In the first line: 79044 KB free + 240444 KB used + 697064 KB for buffers and cache (which were separated in the old version, by the way) = …¬†1016512 KB, which you’ll note is exactly the first value in the same line, for total physical memory.

In the second line, the first three values refer to swap, so they’re not relevant here, but the “avail Mem” one is new. What is it? According to the “top” manual page,

The avail number on line 2 is an estimation of physical memory available for starting new applications, without swapping. Unlike the free field, it attempts to account for readily reclaimable page cache and memory slabs.

In other words (and this is again an oversimplification), it’s what the system has¬†readily available — in other words, the “free” part, plus (most of) what is being used for caching. That doesn’t mean it can only use that much memory, it just means that that’s what it can use¬†right now, without swapping anything out. Which, in my opinion, ends up not mattering that much, in terms of a precise value. However, at least it now gives a better (though rough) idea of what part of the physical memory is¬†available, not simply “free” (i.e. not doing anything).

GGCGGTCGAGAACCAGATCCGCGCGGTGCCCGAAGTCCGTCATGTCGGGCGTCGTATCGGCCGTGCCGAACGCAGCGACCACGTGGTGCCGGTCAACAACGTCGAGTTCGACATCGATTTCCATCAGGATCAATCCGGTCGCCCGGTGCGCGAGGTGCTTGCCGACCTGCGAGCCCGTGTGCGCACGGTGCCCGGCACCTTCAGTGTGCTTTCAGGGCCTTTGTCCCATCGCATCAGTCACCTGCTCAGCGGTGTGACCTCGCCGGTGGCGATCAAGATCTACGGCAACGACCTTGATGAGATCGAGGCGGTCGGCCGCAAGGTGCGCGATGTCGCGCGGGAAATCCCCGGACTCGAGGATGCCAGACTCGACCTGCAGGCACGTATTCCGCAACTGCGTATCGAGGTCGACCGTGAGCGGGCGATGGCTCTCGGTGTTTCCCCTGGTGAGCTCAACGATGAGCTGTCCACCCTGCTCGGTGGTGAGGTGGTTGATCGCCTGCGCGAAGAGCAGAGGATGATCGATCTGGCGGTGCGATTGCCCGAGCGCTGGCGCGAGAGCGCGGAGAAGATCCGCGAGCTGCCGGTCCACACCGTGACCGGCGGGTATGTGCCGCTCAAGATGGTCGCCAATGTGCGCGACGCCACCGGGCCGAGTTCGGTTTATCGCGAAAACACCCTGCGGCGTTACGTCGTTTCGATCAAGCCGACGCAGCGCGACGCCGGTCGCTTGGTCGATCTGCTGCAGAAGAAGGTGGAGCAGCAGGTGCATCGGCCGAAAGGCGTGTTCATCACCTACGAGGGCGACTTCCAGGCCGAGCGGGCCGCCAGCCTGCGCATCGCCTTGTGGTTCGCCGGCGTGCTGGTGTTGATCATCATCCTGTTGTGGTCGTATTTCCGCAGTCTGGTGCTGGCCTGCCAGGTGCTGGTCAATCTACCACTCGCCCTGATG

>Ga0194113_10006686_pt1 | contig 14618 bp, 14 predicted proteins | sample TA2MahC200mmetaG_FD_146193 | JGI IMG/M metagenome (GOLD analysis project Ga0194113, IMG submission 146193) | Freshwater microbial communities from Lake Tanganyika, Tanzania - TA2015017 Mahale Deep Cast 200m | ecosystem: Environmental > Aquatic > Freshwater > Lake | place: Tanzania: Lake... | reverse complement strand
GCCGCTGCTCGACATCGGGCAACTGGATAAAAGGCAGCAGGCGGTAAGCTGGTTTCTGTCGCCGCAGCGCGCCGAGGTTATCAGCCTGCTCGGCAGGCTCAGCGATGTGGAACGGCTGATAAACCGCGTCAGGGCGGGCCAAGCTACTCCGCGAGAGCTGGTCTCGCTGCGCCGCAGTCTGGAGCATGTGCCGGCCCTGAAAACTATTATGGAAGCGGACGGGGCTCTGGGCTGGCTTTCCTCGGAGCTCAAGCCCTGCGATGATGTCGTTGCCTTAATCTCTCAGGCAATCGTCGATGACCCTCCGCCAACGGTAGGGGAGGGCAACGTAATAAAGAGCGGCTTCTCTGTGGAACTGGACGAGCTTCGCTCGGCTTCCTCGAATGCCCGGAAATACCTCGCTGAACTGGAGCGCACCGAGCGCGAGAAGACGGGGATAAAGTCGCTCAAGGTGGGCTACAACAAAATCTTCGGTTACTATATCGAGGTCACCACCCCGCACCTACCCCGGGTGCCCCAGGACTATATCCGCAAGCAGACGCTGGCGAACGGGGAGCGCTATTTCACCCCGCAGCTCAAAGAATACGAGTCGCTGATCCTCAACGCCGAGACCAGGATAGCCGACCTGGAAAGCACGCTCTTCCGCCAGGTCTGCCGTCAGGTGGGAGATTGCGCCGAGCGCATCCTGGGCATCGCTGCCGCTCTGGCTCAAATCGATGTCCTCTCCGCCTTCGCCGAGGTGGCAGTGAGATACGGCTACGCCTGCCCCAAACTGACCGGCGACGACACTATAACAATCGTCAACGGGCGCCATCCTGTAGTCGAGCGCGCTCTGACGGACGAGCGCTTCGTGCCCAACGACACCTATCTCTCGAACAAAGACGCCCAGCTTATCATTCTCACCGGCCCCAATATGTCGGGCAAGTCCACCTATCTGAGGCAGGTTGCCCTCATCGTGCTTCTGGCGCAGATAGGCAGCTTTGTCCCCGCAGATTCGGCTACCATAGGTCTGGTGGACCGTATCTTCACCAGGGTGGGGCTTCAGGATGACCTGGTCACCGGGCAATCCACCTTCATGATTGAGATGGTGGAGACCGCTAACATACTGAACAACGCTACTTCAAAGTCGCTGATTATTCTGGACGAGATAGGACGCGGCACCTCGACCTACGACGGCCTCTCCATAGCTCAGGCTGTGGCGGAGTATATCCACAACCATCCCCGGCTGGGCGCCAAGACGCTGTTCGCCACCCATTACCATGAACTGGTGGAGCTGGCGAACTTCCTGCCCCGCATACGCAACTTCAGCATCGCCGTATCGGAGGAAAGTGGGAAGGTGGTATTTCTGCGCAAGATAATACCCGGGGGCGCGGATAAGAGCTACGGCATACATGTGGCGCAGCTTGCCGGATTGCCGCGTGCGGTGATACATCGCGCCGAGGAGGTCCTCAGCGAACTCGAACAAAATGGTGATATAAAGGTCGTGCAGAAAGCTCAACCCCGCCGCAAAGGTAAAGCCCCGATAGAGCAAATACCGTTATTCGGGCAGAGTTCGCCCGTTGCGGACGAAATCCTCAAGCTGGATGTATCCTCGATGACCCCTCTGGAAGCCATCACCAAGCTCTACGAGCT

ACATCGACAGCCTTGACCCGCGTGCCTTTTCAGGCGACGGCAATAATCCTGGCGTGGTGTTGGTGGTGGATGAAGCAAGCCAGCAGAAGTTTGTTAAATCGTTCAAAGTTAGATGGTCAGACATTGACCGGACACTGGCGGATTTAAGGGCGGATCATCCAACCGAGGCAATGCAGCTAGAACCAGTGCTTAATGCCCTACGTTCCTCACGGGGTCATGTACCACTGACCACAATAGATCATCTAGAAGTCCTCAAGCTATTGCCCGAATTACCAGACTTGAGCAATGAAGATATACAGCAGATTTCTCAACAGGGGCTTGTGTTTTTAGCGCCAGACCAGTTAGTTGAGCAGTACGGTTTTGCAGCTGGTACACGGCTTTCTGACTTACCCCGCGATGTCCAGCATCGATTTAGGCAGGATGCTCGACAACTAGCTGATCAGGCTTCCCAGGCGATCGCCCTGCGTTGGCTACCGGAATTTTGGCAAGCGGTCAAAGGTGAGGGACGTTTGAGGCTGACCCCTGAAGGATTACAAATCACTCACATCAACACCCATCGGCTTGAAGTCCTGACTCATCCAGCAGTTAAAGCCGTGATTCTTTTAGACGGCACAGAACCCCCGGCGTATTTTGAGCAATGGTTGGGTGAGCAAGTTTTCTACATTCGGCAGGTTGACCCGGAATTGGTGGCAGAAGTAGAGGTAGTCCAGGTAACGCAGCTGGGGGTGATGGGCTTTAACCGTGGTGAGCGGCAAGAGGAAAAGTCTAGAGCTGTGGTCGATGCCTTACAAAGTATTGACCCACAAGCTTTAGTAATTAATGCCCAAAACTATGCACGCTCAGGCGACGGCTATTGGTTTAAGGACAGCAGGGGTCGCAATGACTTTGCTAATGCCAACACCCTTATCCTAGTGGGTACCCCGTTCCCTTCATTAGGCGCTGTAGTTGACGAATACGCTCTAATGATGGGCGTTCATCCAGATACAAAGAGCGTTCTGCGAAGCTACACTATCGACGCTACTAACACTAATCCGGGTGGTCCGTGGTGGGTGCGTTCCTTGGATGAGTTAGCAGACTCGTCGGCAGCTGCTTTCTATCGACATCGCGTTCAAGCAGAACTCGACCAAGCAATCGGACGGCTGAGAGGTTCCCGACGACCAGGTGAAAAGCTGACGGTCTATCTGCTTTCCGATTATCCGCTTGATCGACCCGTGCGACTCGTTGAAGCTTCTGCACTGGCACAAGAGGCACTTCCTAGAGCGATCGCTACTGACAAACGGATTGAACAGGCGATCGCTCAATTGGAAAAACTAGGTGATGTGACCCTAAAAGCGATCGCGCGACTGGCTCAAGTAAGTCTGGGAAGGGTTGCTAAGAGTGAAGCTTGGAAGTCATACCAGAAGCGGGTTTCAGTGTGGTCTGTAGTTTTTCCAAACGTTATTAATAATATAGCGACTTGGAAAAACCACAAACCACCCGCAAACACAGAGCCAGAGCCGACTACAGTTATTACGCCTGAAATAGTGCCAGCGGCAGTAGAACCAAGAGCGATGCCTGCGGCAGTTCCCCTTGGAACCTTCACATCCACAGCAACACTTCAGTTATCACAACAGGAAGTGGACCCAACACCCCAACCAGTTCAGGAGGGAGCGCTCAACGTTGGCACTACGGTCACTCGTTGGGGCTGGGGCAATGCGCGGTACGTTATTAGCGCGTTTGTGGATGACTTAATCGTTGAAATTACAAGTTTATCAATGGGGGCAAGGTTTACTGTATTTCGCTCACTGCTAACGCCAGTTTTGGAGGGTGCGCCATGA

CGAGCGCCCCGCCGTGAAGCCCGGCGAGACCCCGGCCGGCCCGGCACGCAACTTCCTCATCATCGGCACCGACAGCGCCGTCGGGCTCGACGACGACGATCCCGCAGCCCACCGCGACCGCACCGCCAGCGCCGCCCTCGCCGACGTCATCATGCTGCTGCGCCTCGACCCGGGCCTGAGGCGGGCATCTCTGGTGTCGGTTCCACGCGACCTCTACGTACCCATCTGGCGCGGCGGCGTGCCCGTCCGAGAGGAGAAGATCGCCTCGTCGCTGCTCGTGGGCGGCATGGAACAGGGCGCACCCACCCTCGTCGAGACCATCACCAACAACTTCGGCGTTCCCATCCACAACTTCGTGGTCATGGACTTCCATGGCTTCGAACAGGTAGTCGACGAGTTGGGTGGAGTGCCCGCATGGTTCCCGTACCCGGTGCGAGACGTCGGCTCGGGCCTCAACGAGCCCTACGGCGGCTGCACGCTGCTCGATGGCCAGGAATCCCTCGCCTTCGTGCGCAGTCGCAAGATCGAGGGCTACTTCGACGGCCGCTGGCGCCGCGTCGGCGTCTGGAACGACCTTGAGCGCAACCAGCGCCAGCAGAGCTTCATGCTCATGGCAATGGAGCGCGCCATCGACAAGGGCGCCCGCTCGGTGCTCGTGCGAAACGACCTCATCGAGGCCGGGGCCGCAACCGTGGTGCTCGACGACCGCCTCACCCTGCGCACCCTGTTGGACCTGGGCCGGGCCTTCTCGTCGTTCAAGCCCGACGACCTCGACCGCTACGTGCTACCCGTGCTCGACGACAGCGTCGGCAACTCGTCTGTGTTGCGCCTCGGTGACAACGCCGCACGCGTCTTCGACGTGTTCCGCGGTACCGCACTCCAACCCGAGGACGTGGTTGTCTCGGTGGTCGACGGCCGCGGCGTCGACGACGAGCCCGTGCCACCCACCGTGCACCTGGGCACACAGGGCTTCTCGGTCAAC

So, what about those specific cases mentioned (in a note) at the beginning? Well, if there is very little memory free and very little swap space free and very little memory (compared to the total amount of physical memory) is being used for buffers/cache, then and only then4 may it be the case that the server actually needs more memory and/or swap space, or that some process has some kind of memory leak or is otherwise using much more memory than usual (if restarting the service fixes it, then this is probably the case.)

Linux: How to increase the size of an ext2/3/4 filesystem (using LVM)

(Insert obligatory disclaimer about this being basic stuff, but this blog being — among other things — about documenting stuff I’m asked about/help others with at work, because it may be useful to other users, etc. etc.)